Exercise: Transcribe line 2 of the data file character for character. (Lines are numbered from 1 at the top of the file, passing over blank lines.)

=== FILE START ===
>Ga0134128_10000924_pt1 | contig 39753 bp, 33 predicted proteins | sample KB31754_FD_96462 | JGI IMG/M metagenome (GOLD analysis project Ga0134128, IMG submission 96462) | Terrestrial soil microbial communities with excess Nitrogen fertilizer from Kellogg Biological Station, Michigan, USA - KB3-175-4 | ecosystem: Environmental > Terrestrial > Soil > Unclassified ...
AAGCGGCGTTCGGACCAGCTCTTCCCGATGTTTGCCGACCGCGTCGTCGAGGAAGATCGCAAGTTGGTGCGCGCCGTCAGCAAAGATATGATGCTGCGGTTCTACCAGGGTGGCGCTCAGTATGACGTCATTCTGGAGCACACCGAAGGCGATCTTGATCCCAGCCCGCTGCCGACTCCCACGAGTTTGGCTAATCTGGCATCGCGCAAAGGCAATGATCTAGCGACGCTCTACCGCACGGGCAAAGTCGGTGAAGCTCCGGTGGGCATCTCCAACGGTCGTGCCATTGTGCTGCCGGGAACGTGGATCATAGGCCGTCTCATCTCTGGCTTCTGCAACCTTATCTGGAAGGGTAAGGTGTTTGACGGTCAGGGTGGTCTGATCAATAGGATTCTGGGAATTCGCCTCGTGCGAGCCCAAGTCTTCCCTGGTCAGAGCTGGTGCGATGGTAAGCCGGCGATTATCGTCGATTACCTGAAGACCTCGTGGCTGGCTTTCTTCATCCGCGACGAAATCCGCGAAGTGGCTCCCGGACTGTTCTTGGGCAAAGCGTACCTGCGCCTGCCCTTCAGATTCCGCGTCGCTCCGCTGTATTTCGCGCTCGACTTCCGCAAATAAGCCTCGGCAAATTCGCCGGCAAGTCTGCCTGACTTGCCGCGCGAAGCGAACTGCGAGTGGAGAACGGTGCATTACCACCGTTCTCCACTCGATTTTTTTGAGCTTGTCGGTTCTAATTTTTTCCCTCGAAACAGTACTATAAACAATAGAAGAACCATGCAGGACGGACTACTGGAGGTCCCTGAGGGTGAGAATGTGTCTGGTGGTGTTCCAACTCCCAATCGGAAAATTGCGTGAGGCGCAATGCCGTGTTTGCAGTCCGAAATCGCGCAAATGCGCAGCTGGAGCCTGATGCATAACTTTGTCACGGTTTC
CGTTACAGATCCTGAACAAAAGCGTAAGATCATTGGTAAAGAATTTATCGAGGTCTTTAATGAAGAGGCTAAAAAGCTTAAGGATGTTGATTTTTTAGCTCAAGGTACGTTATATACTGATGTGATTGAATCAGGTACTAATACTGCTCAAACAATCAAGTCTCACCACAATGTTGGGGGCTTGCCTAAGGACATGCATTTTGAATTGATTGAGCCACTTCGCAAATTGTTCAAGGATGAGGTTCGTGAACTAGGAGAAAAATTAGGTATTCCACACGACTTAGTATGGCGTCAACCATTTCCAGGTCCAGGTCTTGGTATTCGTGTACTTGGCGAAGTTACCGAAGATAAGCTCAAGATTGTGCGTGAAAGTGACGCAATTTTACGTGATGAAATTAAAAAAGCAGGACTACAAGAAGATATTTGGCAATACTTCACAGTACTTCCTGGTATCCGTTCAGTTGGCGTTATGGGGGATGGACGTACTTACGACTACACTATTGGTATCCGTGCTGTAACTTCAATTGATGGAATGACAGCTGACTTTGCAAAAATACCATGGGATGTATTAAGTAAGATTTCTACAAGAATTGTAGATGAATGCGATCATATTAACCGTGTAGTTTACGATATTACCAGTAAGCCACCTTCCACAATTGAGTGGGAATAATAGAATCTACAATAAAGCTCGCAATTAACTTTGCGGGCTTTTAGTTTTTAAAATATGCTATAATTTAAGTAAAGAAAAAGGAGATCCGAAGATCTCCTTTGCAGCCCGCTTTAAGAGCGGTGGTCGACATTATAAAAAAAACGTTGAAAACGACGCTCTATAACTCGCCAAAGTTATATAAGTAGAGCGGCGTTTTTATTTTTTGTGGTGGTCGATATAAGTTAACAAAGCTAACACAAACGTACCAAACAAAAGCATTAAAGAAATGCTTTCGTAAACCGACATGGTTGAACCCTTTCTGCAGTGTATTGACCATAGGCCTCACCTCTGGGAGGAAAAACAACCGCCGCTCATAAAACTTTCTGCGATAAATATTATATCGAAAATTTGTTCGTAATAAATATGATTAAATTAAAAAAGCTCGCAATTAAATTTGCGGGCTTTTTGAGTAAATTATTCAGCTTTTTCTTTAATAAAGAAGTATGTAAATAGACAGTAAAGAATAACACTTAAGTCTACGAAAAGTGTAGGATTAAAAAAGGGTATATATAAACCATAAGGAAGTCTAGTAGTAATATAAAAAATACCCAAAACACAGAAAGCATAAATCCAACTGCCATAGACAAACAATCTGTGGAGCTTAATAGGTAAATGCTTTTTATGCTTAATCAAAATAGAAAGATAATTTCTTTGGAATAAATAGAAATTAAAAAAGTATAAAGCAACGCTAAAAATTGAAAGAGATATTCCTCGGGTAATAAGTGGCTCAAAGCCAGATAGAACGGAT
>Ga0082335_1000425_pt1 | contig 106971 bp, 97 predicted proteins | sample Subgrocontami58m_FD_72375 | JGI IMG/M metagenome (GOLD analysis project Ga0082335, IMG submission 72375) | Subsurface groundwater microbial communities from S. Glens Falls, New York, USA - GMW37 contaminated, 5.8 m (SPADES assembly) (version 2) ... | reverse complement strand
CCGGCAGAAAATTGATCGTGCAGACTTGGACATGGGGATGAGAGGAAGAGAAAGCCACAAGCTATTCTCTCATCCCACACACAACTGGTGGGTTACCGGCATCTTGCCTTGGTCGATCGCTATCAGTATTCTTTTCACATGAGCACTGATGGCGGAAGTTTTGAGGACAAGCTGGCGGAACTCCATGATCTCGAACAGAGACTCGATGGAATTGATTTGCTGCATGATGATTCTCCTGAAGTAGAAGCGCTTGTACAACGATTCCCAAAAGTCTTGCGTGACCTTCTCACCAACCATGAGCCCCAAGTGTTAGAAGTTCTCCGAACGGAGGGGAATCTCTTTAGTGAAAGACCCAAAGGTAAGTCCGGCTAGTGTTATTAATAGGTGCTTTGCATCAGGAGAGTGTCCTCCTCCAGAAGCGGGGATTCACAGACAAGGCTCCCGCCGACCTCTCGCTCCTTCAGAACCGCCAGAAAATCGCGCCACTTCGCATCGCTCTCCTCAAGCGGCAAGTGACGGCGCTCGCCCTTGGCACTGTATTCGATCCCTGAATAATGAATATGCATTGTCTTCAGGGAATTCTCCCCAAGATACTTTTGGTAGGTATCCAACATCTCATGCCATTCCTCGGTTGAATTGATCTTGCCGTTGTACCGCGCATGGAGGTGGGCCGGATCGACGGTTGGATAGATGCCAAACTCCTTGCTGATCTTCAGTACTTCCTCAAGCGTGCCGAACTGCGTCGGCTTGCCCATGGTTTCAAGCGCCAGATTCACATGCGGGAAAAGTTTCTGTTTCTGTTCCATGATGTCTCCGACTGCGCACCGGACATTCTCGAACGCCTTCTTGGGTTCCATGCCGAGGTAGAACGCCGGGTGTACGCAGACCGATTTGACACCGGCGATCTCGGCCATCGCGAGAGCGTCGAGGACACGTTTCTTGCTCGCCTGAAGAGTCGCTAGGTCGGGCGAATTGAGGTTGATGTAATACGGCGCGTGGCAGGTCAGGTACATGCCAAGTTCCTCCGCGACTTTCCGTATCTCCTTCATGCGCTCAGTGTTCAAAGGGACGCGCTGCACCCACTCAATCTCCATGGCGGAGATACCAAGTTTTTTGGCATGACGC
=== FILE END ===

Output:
AAGCGGCGTTCGGACCAGCTCTTCCCGATGTTTGCCGACCGCGTCGTCGAGGAAGATCGCAAGTTGGTGCGCGCCGTCAGCAAAGATATGATGCTGCGGTTCTACCAGGGTGGCGCTCAGTATGACGTCATTCTGGAGCACACCGAAGGCGATCTTGATCCCAGCCCGCTGCCGACTCCCACGAGTTTGGCTAATCTGGCATCGCGCAAAGGCAATGATCTAGCGACGCTCTACCGCACGGGCAAAGTCGGTGAAGCTCCGGTGGGCATCTCCAACGGTCGTGCCATTGTGCTGCCGGGAACGTGGATCATAGGCCGTCTCATCTCTGGCTTCTGCAACCTTATCTGGAAGGGTAAGGTGTTTGACGGTCAGGGTGGTCTGATCAATAGGATTCTGGGAATTCGCCTCGTGCGAGCCCAAGTCTTCCCTGGTCAGAGCTGGTGCGATGGTAAGCCGGCGATTATCGTCGATTACCTGAAGACCTCGTGGCTGGCTTTCTTCATCCGCGACGAAATCCGCGAAGTGGCTCCCGGACTGTTCTTGGGCAAAGCGTACCTGCGCCTGCCCTTCAGATTCCGCGTCGCTCCGCTGTATTTCGCGCTCGACTTCCGCAAATAAGCCTCGGCAAATTCGCCGGCAAGTCTGCCTGACTTGCCGCGCGAAGCGAACTGCGAGTGGAGAACGGTGCATTACCACCGTTCTCCACTCGATTTTTTTGAGCTTGTCGGTTCTAATTTTTTCCCTCGAAACAGTACTATAAACAATAGAAGAACCATGCAGGACGGACTACTGGAGGTCCCTGAGGGTGAGAATGTGTCTGGTGGTGTTCCAACTCCCAATCGGAAAATTGCGTGAGGCGCAATGCCGTGTTTGCAGTCCGAAATCGCGCAAATGCGCAGCTGGAGCCTGATGCATAACTTTGTCACGGTTTC